Subtext – Engage Readers and Deepen Understanding

The next session I am attending is about Subtext, a tool I have been wanting to learn and explore. Check out their presentation materials here.

“Subtext is a free iPad app that allows classroom groups to exchange ideas in the pages of digital texts. You can also layer in enrichment materials, assignments and quizzes—opening up almost limitless opportunities to engage students and foster analysis and writing skills.”

Subtext allows students to engage deeper with reading material both individually as well as collaboratively. Subtext does work with Google Apps for Education! You can use subtext with purchased content as well as free and open source material, including your own! As someone that loves using primary sources in my classroom via PDF, I’m excited to be able to do this. Being able to incorporate with many different resources (such as OverDrive) you don’t have to start from scratch.

Subtext allows you to personalize your reading experiences in the same way we see with other tools (change font size, highlight and tag, use a dictionary) but it also allows broader application – access your Google Docs, Search Google and copy to your Drive, etc.

Finding content is more flexible using Subtext (Using digital books and content) as well as through tools like Newsela (that you can use to tweak levels of reading).

Screen Shot 2013-11-15 at 11.00.40 AM

 

There are different ways to use subtext:

  • Professional Development
  • Whole School Reads
  • Access Material Across Curriculum
  • Supporting the Common Core
  • Close Reading

The next activity Sarah directs us to open up Subtext and join a group! She points out that in your group you can restrict access and activities that students can do within the app. After joining the group this is what my screen looks like (with my Boston Summit Group Pulled up):

IMG_0033

Even if you cannot get the app, you can use the web-reader. From the Group I can grab the articles and books that they have posted onto my own bookshelf! Additionally, if you create or add a document you can add in video (e.g. have them watch Hamlet and view different renditions of a scene like Ian McKellen’s or Kurosawa). You can even add interactive quizzes or polls. Additionally, you can have in app discussions about the text (or sections of the text). You can highlight content publicly or privately. This is a pretty cool tool for group and individual readings.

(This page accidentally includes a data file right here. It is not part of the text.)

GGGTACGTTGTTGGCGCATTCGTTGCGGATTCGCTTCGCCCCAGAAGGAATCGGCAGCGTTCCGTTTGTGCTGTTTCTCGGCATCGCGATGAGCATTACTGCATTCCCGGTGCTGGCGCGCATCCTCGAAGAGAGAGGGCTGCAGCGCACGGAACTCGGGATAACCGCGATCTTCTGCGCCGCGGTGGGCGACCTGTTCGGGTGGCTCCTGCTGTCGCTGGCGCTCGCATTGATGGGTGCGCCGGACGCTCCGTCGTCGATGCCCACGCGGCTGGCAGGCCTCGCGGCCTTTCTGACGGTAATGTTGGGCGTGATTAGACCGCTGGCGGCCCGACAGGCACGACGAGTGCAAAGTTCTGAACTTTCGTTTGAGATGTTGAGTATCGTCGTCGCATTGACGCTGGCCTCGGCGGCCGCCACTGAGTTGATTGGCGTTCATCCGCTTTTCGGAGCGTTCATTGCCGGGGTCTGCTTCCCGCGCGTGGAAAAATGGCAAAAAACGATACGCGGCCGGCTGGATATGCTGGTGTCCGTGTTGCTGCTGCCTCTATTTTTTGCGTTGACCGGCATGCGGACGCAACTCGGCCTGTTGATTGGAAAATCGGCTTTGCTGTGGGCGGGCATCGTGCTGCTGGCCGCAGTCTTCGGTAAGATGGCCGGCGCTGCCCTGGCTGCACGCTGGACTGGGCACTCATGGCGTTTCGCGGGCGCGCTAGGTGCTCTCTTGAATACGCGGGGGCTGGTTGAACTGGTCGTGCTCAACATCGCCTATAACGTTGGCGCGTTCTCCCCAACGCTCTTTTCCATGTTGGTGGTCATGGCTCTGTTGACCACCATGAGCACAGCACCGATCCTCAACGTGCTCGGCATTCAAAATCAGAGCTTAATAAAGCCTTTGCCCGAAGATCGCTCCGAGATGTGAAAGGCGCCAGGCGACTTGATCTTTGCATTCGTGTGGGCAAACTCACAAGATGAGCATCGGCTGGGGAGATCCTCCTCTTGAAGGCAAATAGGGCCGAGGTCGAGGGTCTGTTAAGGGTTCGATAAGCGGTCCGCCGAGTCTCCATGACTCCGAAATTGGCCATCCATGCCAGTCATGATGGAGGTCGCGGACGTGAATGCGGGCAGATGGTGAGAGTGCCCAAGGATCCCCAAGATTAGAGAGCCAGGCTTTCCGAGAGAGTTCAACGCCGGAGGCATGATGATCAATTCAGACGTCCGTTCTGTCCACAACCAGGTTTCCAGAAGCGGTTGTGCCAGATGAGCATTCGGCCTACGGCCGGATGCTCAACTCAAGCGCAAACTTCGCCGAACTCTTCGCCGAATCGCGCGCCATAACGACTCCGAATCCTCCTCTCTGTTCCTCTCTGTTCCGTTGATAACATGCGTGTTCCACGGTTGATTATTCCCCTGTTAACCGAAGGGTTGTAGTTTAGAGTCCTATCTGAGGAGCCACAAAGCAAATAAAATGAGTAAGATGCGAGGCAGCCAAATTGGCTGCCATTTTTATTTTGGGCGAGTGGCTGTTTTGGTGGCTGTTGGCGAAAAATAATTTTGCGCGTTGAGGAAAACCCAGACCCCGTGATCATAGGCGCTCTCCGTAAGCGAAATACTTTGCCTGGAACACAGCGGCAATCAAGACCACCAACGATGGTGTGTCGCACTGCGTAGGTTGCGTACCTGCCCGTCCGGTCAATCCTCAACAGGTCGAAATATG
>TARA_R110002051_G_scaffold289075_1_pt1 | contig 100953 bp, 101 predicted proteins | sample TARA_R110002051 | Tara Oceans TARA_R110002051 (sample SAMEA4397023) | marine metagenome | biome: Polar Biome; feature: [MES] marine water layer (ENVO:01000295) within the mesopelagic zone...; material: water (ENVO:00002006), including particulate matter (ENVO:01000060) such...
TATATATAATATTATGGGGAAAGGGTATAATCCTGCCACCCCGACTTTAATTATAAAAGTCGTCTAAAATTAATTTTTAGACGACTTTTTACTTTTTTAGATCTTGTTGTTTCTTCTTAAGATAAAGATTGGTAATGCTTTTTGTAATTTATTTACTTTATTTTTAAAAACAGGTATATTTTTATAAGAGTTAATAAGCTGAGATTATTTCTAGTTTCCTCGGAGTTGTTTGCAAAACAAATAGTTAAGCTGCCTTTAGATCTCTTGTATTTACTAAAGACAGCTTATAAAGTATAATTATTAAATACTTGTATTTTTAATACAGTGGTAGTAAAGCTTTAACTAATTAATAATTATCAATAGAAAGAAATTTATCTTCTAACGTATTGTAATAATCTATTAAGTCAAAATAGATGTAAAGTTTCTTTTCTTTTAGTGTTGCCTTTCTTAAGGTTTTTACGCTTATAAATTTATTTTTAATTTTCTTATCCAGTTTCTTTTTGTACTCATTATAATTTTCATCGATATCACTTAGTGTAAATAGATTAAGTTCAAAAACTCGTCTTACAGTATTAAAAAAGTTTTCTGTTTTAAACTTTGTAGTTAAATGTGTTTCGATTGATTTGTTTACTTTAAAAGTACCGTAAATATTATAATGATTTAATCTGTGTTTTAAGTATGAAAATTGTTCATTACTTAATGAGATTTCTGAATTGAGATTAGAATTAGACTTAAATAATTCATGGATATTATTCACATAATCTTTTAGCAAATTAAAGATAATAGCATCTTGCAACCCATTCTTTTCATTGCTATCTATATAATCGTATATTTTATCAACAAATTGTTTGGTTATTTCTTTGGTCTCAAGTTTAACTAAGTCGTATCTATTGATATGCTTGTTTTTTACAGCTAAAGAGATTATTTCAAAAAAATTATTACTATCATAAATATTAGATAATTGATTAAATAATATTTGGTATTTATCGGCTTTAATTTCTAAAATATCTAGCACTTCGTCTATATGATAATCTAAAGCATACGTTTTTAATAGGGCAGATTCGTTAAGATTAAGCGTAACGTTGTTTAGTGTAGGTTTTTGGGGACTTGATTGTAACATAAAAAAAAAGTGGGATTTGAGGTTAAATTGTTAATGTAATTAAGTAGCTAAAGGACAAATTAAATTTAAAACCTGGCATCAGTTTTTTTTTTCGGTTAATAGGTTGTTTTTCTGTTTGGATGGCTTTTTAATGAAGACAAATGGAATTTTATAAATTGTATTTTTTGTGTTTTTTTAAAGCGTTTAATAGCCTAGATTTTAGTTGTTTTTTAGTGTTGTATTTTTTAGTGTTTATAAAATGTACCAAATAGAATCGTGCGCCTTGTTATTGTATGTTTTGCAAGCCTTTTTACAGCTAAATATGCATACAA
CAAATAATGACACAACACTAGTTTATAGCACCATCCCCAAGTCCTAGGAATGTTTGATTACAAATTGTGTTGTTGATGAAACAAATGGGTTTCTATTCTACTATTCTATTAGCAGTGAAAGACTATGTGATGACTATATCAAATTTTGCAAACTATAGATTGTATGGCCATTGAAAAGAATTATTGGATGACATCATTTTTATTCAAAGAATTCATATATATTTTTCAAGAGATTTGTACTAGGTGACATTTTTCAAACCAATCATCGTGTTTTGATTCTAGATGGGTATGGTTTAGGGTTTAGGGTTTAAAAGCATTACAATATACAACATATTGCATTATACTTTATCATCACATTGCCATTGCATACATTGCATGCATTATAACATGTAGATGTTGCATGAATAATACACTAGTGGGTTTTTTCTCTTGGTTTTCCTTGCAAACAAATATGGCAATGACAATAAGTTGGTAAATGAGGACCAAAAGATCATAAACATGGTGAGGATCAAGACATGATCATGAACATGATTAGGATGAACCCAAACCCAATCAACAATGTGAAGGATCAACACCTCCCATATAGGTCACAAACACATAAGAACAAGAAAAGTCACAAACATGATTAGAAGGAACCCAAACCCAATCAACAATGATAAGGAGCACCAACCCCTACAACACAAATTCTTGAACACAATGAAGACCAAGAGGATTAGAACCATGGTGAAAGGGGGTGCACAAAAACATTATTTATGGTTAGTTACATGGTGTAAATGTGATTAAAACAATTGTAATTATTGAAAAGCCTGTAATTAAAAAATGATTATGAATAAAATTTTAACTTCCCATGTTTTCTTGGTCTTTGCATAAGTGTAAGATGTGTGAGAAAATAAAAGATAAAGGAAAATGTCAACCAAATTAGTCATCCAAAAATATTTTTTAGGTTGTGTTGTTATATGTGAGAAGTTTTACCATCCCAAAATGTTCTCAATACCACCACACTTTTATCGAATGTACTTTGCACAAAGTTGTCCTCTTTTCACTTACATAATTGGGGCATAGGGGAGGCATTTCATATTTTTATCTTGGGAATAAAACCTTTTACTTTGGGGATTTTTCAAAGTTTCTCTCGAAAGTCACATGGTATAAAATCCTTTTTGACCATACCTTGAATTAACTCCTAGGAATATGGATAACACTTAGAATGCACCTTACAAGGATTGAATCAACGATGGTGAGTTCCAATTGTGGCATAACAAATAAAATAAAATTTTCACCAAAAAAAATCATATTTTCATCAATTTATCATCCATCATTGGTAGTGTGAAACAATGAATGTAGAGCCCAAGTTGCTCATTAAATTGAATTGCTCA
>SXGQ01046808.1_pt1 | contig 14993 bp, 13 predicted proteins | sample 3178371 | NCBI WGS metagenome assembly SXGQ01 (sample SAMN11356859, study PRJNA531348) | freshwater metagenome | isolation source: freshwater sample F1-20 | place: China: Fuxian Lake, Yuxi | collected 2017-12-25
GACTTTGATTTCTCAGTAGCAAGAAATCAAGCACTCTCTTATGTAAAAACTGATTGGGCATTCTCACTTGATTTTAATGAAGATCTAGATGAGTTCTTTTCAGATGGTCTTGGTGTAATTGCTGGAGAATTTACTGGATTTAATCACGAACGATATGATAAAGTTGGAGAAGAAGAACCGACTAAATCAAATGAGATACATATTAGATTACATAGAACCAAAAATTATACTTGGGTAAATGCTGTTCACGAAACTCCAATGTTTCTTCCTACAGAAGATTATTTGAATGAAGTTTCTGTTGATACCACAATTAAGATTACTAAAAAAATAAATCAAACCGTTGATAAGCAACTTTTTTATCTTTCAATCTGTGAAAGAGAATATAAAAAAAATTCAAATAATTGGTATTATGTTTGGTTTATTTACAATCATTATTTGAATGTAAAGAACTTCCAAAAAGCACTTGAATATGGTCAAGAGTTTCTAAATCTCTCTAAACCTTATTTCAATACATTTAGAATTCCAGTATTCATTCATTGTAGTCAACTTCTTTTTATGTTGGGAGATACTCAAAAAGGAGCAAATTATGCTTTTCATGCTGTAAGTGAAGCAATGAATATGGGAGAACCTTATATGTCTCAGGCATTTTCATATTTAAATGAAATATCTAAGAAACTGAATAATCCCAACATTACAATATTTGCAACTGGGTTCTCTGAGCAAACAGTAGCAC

B’y exploring within Subtext you can content and material directly to subtext – add it to your library or use it to enhance existing content. It’s a pretty nifty feature! There are a lot of great features that I cannot wait to explore!

 

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About Jennifer Carey

My name is Jennifer Carey and I am a student and educator of the human condition. I have long studied history, trained in archaeology, and found a passion in the field of education. As a long-time lover of technology (my father bought our family our first Apple IIe when I was three), I love technology and what it can bring to the classroom. I have taught at various Universities for many years as well as educating gifted teenagers through the Johns Hopkins program, the Center for Talented Youth. I am currently the Director of Educational Technology at the Ransom Everglades School (a secular independent school) in Miami, Fl. I also have a few educational podcasts on iTunes from my days teaching at TCU: The Ancient City of Rome, Classical Archaeology (2008), Classical Archaeology (2009), Introduction to Classical Myth, and Ancient Eats. They’re enhanced (so you get the PowerPoints along with the vocal), but please excuse the poor audio editing. Feel free to Email Me or follow me on twitter.
This entry was posted in Apple, Common Core, Education, Educational Resources, Educational Technology, Google, Lesson Plan, Pedagogy, Teachers, Technology and tagged , , , , , , , . Bookmark the permalink.

8 Responses to Subtext – Engage Readers and Deepen Understanding

  1. Looks like you are getting a lot out of this
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